too, prediction markets may be used to enforce a reality-based ethos of
scientific integrity among those who make claims about society,
politics, and economics. When theoretical speculations in the hard
sciences repeatedly produce false predictions they are marginalized. We
need to create just such a system for the social sciences.
The idea behind prediction markets is simple: People who
claim to have any foresight or expertise into a social or political
issue bet on specific empirical predictions concerning what will happen
in the future. James Surowiecki's The Wisdom of Crowds has
popularized research showing that under certain conditions "crowds"
outperform experts. Well-designed prediction markets fulfill those
conditions: The Iowa prediction markets outperform exit polls in
predicting elections; and Florida orange futures markets outperform weather forecasters
in predicting Florida weather. When we give large numbers of people an
opportunity to discover the truth about the world, in a situation in
which there are financial pay-offs for accuracy, on balance they
outperform experts. More recently, Philip Tetlock
conducted a large-scale analysis of expert political judgment and
discovered that the better known an "expert," the worse his judgment as
measured against predictive accuracy.
Paul Ehrlich's bet with Julian Simon
concerning his belief that natural resources were becoming scarce --
which he famously lost -- has not completely undermined Ehrlich's
reputation. But what if, instead of one controversial academic betting
against another, there were thousands of ordinary people working to
make a buck off of the foolishness of academics? Insofar as ordinary
people often have much greater insight into social and economic systems
than do many academics, the most egregious foolishnesses of academia
would rapidly be exposed.
If in 1989 Paul Samuelson believed, for instance, that the
worker's standard of living in 1995 would be higher in the Soviet Union
than in the U.S., then he could have placed a public bet on a
prediction market (which would include a specified means of measuring t
he empirical outcome and a dispute resolution process). If, say, a
plumber in Queens, a bureaucrat in Stalingrad, and a factory worker in
Thailand had all bet differently, they would have made money and he
would have lost money. Instead of the limited recognition that Simon's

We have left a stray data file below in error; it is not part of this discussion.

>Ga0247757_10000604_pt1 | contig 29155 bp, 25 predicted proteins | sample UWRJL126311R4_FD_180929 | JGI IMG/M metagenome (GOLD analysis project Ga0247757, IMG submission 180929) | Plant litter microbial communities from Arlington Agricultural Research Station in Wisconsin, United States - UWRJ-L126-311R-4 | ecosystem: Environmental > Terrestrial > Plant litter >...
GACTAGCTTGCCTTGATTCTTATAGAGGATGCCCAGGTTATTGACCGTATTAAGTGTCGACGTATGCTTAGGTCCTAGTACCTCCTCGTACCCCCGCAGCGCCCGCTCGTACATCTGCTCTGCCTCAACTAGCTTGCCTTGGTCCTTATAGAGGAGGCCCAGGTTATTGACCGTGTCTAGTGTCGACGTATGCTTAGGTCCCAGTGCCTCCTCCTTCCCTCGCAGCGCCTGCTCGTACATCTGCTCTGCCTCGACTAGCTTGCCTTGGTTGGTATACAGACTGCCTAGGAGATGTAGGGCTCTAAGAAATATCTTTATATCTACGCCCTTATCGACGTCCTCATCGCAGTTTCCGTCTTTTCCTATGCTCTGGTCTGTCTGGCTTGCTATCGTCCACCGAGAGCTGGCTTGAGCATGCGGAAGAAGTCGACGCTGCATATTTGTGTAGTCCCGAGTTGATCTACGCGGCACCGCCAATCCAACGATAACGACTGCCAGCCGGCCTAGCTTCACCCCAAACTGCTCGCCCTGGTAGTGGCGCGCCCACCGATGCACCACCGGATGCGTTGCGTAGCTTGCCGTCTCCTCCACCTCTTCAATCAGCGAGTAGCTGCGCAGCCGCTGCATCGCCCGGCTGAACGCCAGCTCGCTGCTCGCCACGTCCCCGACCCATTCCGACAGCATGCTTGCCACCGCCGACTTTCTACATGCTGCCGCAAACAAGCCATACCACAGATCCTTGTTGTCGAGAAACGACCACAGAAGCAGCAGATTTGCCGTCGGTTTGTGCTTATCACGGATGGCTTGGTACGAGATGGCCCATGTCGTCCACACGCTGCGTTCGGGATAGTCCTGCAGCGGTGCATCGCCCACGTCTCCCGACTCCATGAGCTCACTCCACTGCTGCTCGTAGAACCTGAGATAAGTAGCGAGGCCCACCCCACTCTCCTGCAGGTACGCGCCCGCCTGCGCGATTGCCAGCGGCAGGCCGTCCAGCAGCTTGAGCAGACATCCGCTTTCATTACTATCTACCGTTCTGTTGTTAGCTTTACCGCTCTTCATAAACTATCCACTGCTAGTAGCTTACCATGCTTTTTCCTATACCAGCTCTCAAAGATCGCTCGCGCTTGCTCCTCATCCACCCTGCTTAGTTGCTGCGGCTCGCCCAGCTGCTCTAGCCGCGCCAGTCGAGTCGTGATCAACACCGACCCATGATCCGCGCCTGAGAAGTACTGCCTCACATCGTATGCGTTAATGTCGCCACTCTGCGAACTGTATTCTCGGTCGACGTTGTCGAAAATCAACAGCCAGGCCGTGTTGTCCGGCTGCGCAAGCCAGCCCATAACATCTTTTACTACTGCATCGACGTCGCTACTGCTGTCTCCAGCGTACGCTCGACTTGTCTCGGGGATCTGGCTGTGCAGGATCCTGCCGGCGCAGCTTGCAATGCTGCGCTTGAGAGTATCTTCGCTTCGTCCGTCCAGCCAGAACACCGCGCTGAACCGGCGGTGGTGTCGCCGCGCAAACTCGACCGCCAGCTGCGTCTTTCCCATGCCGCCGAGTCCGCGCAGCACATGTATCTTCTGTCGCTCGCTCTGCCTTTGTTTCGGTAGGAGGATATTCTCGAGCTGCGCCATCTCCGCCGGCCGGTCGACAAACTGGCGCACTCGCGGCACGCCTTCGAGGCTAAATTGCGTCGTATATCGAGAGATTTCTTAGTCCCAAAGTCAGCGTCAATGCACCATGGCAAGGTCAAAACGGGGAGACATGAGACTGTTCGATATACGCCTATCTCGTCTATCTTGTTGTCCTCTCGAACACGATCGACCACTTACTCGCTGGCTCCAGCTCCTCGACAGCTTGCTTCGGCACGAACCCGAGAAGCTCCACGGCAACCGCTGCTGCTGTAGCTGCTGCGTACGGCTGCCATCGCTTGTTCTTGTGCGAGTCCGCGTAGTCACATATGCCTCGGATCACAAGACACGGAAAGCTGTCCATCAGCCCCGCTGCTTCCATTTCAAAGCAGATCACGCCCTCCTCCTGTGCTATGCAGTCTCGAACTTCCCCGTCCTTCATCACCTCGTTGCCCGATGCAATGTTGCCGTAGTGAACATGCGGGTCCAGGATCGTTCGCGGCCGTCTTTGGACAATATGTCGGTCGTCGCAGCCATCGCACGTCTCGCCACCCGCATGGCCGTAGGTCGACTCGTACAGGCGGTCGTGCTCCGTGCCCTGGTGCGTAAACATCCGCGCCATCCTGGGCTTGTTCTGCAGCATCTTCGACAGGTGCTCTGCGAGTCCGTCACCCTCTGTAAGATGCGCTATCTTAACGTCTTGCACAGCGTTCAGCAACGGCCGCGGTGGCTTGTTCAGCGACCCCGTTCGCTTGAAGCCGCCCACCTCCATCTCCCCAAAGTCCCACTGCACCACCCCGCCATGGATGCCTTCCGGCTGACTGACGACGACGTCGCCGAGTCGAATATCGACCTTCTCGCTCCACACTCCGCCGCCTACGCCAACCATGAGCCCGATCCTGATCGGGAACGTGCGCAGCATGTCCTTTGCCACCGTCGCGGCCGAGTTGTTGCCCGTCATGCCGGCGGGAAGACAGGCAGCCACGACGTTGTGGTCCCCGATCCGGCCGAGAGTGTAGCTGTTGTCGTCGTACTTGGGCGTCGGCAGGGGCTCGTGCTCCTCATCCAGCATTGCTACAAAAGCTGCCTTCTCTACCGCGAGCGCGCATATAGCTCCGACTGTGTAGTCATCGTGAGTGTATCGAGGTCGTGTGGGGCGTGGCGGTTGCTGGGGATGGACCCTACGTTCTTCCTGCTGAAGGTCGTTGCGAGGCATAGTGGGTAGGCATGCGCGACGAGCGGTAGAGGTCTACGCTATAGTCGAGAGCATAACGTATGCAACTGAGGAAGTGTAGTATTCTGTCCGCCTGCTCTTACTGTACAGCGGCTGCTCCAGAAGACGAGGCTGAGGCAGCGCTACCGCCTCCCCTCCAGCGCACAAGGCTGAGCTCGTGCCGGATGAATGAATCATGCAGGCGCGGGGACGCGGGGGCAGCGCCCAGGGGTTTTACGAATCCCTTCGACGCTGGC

bet with Ehrlich received, people in bars in Queens, Stalingrad, and
Thailand would all be focused on the failure of so-called experts.
Academics would learn to become a lot more modest and realistic about
their public pronouncements -- or they would become laughingstocks.
Moreover, prediction markets are non-ideological: the
future happens the way it happens. Thus although Julian Simon beat
Ehrlich, there are now scientists concerned about global warming who
want global warming skeptics to put their money where their mouths are.
Will teen pregnancy be higher in 2010? Teens are apt to
have better information about this than sociologists. When storms
across the Midwest damage wheat crops, wheat futures reflect this
change in condition almost instantaneously. Just as futures markets in
wheat are sensitive to storms in the mid-west, so too, a futures market
in teen pregnancy would be sensitive to sexual practices and birth
control usage among teens. If a new ten million dollar abstinence
program was introduced, and it had almost no impact on the futures
market, we would know more quickly that such a program was likely to be
At present, monetized prediction markets are not legal. But
if they were, we could learn about the efficacy of government programs,
the pre-requisites for economic growth, the efficacy of educational
policies, and the validity of social theories.
Academic reputations in many fields, based as they are
merely on academic publication histories, bear no necessary
relationship to real world understanding in disciplines that lack
experimental verification. Yet academic opinions regarding politics,
economics, and society nonetheless both have legal force and social
prestige that are often completely unwarranted. Insofar as there are
areas in which academic experts have superior insight into the workings
of society, the validity of their expertise will be valued by
prediction markets. Prediction markets will cause unwarranted respect
for academic expertise to decline.
For those of us who believe
that excessive respect for academic opinion has led to avoidable
poverty, waste, and human misery due to adherence to the misguided
policies proposed by academics in the past century, then the need to
create a more reliable system for discovering the empirical truth about
the political and social realm is urgent. Moreover, prediction markets
have the added benefit of allowing ordinary people to make money,
possibly fortunes, by exposing those unfounded academic beliefs that
are most widely accepted at present. Society wins, ordinary people win,
and we create an incentive for people to focus their energy and
attention on discovering important facts about the future. The only
losers are those Enron-like academics who deserve to fall just as much
as Ken Lay. Unlike Enron executives, we won't be able to prosecute them
for the damage they've done.
Michael Strong is founder and CEO of FLOW.
 This entire essay
is based on the ideas presented in Robin Hanson's brilliant paper,
"Will Gambling Save Science: Encouraging an Honest Consenus," which
makes the case that, in fact, the hard sciences themselves would
benefit from futures markets in ideas.
 See also Michael Strong, "The Opportunity Cost of Obsolete Beliefs in Academia."
 See Mark Skousen's
excellent analysis of the history of Samuelson's textbooks, "The
Perseverance of Paul Samuelson's Economics,"
 Nick Schulz interview with Philip Tetlock, "What Makes You an Expert?", TCS, Feb. 3, 2006.